For example, the BOC makes three stops in major cities and factory representatives go over all the autopilots. If necessary, bad units are replaced. In order to make sure that breakdowns at sea can be handled a large number of complete back-up pilots are carried on board together with a variety of electricity producing equipment and batteries. The additional costs in time and money are obvious. In contrast, no boat has ever needed more than one windvane and a few spare parts for maintenance.

Boats With Wheel Steering

The Monitor is designed to work with any well designed mechanical steering system with less than four turns lock to lock. Cable and quadrant, rack and pinion and worm gears are the most common. With more than four turns, a complicated block system in the lines from the Monitor to the wheel is required. This would give more movement at the wheel. In general, we do not recommend such a system because of increased friction and complexity.

The pendulum lines are connected to the Monitor wheel adapter, which is made in stainless steel and designed to fit wheels with 3, 4, 5, 6, or 8 spokes of any diameter. It will fit on either side of the wheel. If it is mounted on the inside, it is out of the way and hardly noticeable.

If the boat has a cockpit mounted autopilot, the Monitor wheel adapter normally goes on the outside. The drum is 1-3/4″ (44mm) deep and has a diameter of 7 inches (18 cm). The pendulum lines, which are included, are wrapped around the wheel adapter. The adapter has a non slip clutch with a split second release which is engaged when the Monitor steers and disengages when you want to steer manually.

A servo-pendulum gear like the Monitor cannot be connected to the wheel if the boat has hydraulic steering. The reason: there is slippage in the hydraulic and often too many turns lock to lock. With a bypass system on the hydraulic pump, the lines can be led directly to a permanent emergency tiller on deck and the tiller can face either backwards or forwards. Such a system is excellent provided that it does not interfere with the interior layout of the boat. (Scanmar’s SAYE’S RIG is often the best windvane for large, midship cockpit boats with hydraulic steering.)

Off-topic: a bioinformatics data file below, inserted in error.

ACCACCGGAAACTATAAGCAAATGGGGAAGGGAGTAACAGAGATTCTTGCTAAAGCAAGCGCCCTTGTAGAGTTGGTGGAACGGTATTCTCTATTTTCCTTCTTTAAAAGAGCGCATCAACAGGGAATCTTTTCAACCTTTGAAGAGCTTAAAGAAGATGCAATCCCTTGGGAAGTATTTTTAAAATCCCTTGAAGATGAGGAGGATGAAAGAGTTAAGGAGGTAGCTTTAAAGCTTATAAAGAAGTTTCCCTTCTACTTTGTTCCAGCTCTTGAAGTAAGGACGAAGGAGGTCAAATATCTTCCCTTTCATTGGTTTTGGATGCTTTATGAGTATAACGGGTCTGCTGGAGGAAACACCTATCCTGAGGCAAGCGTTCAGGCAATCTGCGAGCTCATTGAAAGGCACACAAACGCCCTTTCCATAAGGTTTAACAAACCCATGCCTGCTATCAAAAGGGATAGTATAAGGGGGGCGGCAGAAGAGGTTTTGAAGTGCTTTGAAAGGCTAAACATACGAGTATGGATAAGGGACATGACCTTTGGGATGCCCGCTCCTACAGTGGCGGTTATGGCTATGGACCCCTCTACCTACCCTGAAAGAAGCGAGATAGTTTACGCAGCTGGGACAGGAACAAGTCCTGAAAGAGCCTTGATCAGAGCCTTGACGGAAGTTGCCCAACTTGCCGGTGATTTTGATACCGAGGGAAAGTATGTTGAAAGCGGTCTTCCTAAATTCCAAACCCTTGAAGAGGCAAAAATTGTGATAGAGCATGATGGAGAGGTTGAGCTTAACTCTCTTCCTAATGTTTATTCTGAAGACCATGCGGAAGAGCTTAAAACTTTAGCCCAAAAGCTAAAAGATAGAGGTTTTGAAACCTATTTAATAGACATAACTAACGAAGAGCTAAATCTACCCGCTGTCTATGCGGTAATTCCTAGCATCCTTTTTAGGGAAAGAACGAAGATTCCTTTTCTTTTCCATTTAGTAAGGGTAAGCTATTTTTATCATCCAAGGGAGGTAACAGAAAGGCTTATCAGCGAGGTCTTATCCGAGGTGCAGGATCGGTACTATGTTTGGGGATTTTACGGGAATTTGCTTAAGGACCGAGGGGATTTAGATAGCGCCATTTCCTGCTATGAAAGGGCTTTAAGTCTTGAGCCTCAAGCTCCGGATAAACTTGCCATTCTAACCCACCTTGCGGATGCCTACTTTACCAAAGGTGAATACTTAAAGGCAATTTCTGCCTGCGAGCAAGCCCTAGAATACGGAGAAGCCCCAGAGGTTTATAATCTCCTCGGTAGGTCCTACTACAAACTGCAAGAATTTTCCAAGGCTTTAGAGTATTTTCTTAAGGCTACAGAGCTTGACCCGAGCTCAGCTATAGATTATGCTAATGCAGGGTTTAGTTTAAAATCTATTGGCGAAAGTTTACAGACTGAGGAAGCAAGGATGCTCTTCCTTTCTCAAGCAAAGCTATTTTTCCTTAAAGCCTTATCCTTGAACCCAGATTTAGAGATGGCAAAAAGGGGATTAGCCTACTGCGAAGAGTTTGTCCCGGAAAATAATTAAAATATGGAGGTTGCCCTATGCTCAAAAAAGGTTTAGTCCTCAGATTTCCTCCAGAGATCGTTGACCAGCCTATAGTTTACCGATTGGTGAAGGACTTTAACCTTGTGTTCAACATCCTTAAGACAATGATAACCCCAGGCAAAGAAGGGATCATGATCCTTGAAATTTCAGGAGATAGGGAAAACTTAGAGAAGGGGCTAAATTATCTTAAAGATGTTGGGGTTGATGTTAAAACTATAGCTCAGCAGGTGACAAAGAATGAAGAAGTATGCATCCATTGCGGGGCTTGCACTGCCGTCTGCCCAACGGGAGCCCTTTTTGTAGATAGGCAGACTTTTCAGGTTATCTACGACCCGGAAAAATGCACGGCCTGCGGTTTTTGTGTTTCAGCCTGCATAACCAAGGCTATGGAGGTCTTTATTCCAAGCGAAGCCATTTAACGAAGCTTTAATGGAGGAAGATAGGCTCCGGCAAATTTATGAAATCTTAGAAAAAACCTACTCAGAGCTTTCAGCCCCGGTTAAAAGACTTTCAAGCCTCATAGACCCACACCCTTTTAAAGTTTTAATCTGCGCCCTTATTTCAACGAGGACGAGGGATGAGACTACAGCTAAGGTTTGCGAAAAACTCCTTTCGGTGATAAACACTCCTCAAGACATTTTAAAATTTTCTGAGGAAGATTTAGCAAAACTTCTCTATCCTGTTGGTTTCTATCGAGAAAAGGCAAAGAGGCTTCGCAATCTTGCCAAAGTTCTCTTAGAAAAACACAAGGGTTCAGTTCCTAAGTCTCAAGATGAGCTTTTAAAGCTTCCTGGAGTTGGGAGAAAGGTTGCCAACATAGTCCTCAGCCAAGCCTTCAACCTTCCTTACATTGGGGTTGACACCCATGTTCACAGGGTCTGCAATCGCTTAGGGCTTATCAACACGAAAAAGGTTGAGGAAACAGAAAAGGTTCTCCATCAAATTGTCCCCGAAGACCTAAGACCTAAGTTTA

Boats With Tiller Steering

With a tiller steered boat the tiller can face forwards or backwards to gain more space in the cockpit. A small stainless steel plate is attached to the tiller 20–30 inches from the rudder shaft.

It normally is attached on the bottom side of the tiller. It can be done with large wood screws or through bolted. Wrap around stainless steel ties are also enclosed for the person who does not want to drill holes in the tiller. The plate has a jaw which is designed to accept the links on the stainless steel chain. The chain is tied to the starboard pendulum line on one side and to the port line on the other. The reason for the chain is that it is very easy to adjust for trim by moving to the next link without undoing any lines. When the Monitor is disengaged you simply pull the chain out of the jaw and let it hang under the tiller.

Can lines in the cockpit be avoided?

Yes they can, but in our opinion, lines in the cockpit are necessary with the servo pendulum gear and the disadvantage is very slight. Keep in mind that with the Monitor doing all the steering you do not spend much time at the helm where the lines are! You only do it when you set or change the course. You spend most of the time at more convenient places – at the navigation station, in your bunk, in the galley or under the dodger.

It normally is attached on the bottom side of the tiller. It can be done with large wood screws or through bolted. Wrap around stainless steel ties are also enclosed for the person who does not want to drill holes in the tiller. The plate has a jaw which is designed to accept the links on the stainless steel chain. The chain is tied to the starboard pendulum line on one side and to the port line on the other. The reason for the chain is that it is very easy to adjust for trim by moving to the next link without undoing any lines. When the Monitor is disengaged you simply pull the chain out of the jaw and let it hang under the tiller.

If you are interested in purchasing a windvane, or just want to know more information, please contact us discuss your needs.